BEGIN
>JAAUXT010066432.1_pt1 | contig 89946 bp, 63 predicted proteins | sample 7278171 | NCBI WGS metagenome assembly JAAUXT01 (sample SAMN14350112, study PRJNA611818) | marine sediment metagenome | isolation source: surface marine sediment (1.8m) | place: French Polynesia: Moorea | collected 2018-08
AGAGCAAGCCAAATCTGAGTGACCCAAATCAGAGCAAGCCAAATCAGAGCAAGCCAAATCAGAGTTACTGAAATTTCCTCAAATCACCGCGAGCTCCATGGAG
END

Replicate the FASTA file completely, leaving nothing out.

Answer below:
>JAAUXT010066432.1_pt1 | contig 89946 bp, 63 predicted proteins | sample 7278171 | NCBI WGS metagenome assembly JAAUXT01 (sample SAMN14350112, study PRJNA611818) | marine sediment metagenome | isolation source: surface marine sediment (1.8m) | place: French Polynesia: Moorea | collected 2018-08
AGAGCAAGCCAAATCTGAGTGACCCAAATCAGAGCAAGCCAAATCAGAGCAAGCCAAATCAGAGTTACTGAAATTTCCTCAAATCACCGCGAGCTCCATGGAG